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On the web since fall 2000

Journal of Economic Sociology is indexed by Emerging Sources Citation Index (ESCI) from Web of Science™ Core Collection

Funded by the National Research University Higher School of Economics since 2007.

2017. Vol. 18. No. 3

Full text of the journal

Editor’s Foreword (Vadim Radaev)
P. 9–13

New Texts

Anna Temkina
“Economy of Trust” in Commercial Obstetric Care:  Educated Urban Women as Consumers and Patients
P. 14–53

This article provides insight into the shaping of the position of urban educated women, which is twofold: As reflexive actors and consumers, these women make an informed choice and pay for childbirth services in maternity hospitals; however, as patients, they trust to their “own” reliable obstetrician. I carry out a contemporary sociological discussion on patients’ choices and their limitations under the influence of neoliberalism and the commercialization of medical care, including for childbirth. Research on paid childbirth care in maternity hospitals is based on in-depth interviews with 35 mothers and 14 obstetricians and midwives who work in commercial health care, as well as observation in two hospitals (St. Petersburg 2015). The empirical data give evidence concerning mothers’ perception of childbirth as an extremely risky process wherein guaranties of safety are needed. These mothers choose the paid service due to their lack of trust of free-ofcharge medicine and the abstract social role of professionals. To cover the cost of childbirth, women (parents) calculate their family resources; they consider the expenditure as heavy budget burden, but they perceive it as inevitable for them. To choose and receive reliable service, they collect thorough information about the reputations of maternity hospitals and obstetricians. After her decision is made, the future mother meets with an obstetrician and midwife in person to negotiate the conditions of delivery and draw up a contract; this has the effect of personalizing the relationship. Attitudes toward professionalism are based on information, experience, and affects. Once the professionals have gained her trust, the future mother delegates them control; the issues of payment are mostly reduced to the brackets of medical interactions. However, women do not behave as passive recipients of medical care; rather, they try to be more active in the negotiations. Ultimately, women act as both consumers of medical services and as patients, establishing trust in professionals by purchasing the care. Together, these phenomena work as an “economy of trust”.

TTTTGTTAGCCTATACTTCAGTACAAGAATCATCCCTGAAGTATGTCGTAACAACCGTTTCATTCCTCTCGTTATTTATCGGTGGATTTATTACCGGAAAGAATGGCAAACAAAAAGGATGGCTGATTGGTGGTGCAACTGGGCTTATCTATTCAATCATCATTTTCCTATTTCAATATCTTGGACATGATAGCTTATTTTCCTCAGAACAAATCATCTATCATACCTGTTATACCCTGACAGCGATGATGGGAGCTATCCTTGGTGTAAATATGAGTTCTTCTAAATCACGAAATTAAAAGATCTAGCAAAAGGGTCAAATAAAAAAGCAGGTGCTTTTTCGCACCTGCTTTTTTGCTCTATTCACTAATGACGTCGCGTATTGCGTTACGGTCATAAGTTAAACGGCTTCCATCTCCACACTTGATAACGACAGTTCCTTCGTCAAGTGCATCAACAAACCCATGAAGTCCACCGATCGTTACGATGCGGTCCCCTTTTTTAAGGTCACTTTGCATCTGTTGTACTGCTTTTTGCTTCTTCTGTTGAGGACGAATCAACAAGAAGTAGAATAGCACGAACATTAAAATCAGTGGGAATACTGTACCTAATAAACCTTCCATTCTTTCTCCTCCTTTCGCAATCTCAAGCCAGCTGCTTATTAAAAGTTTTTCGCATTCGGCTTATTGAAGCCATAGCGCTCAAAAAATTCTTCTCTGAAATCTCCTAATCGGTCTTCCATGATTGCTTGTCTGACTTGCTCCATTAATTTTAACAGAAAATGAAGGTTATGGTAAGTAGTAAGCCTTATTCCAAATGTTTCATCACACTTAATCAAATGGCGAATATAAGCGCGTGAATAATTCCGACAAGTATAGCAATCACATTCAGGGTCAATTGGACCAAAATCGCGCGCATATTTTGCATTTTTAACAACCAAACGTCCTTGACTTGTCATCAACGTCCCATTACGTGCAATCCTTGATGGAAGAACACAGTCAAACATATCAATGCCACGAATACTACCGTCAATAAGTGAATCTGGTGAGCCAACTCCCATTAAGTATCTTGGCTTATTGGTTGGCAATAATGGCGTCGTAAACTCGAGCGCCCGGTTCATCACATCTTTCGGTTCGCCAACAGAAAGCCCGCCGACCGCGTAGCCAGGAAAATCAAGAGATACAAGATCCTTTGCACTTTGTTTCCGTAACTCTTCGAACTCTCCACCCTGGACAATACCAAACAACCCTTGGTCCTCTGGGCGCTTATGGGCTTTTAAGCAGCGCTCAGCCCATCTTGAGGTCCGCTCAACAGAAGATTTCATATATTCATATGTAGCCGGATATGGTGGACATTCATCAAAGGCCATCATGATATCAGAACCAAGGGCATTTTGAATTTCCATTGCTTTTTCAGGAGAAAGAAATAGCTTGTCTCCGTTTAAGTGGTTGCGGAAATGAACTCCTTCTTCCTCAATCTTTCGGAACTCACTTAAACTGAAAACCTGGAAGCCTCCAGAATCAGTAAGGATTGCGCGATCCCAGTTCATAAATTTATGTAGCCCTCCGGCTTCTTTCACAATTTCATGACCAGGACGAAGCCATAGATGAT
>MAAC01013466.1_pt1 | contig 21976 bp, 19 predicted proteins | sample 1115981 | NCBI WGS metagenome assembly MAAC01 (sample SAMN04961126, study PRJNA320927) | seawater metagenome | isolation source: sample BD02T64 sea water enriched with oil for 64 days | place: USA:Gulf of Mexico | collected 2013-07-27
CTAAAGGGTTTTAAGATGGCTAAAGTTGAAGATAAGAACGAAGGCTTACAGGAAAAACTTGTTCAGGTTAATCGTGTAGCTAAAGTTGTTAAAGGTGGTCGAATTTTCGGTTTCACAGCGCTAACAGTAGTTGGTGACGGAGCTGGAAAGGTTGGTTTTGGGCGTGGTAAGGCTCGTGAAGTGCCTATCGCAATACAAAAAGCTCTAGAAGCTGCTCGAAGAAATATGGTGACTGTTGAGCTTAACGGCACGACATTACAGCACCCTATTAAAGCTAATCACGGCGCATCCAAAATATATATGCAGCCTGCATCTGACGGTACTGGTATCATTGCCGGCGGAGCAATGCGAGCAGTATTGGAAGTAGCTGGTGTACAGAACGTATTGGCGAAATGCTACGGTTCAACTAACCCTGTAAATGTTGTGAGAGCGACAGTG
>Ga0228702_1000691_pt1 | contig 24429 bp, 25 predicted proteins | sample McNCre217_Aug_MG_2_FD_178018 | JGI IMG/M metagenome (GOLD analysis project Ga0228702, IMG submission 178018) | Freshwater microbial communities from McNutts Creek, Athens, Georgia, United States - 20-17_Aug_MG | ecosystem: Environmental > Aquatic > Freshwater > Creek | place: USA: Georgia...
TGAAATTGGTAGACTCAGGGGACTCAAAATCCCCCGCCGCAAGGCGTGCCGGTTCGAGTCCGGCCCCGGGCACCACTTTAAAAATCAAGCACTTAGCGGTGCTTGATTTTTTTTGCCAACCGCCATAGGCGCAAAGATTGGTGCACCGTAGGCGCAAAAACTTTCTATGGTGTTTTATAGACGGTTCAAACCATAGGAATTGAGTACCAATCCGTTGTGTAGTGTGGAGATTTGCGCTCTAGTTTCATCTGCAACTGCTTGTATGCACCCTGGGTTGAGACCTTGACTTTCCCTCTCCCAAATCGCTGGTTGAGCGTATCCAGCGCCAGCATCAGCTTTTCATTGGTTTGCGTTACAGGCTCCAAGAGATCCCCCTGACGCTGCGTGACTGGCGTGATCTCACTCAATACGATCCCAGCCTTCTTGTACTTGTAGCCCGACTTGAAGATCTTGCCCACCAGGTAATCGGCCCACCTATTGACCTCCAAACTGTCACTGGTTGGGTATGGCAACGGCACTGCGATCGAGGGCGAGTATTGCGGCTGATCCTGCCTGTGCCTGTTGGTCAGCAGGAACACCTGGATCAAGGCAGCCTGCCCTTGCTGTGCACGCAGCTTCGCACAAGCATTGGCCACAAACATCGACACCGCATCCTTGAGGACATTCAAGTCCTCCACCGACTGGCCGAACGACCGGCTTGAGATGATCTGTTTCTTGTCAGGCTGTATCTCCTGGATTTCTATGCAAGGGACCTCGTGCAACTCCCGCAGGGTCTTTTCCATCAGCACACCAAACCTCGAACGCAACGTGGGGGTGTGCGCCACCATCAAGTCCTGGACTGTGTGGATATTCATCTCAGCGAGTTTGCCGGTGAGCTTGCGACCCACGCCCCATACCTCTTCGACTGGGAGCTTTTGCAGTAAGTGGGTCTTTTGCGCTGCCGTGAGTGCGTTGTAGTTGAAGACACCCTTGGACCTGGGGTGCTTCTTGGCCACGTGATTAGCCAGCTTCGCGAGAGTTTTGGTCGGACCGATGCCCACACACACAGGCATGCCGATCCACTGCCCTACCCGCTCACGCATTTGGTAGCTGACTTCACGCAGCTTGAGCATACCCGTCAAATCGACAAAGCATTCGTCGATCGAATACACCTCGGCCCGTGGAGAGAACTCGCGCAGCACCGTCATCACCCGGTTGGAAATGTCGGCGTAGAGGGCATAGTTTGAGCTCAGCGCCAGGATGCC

New Translations

Wilfred Dolfsma
Government Failure. Society, Markets and Rules (excerpts)
P. 54–69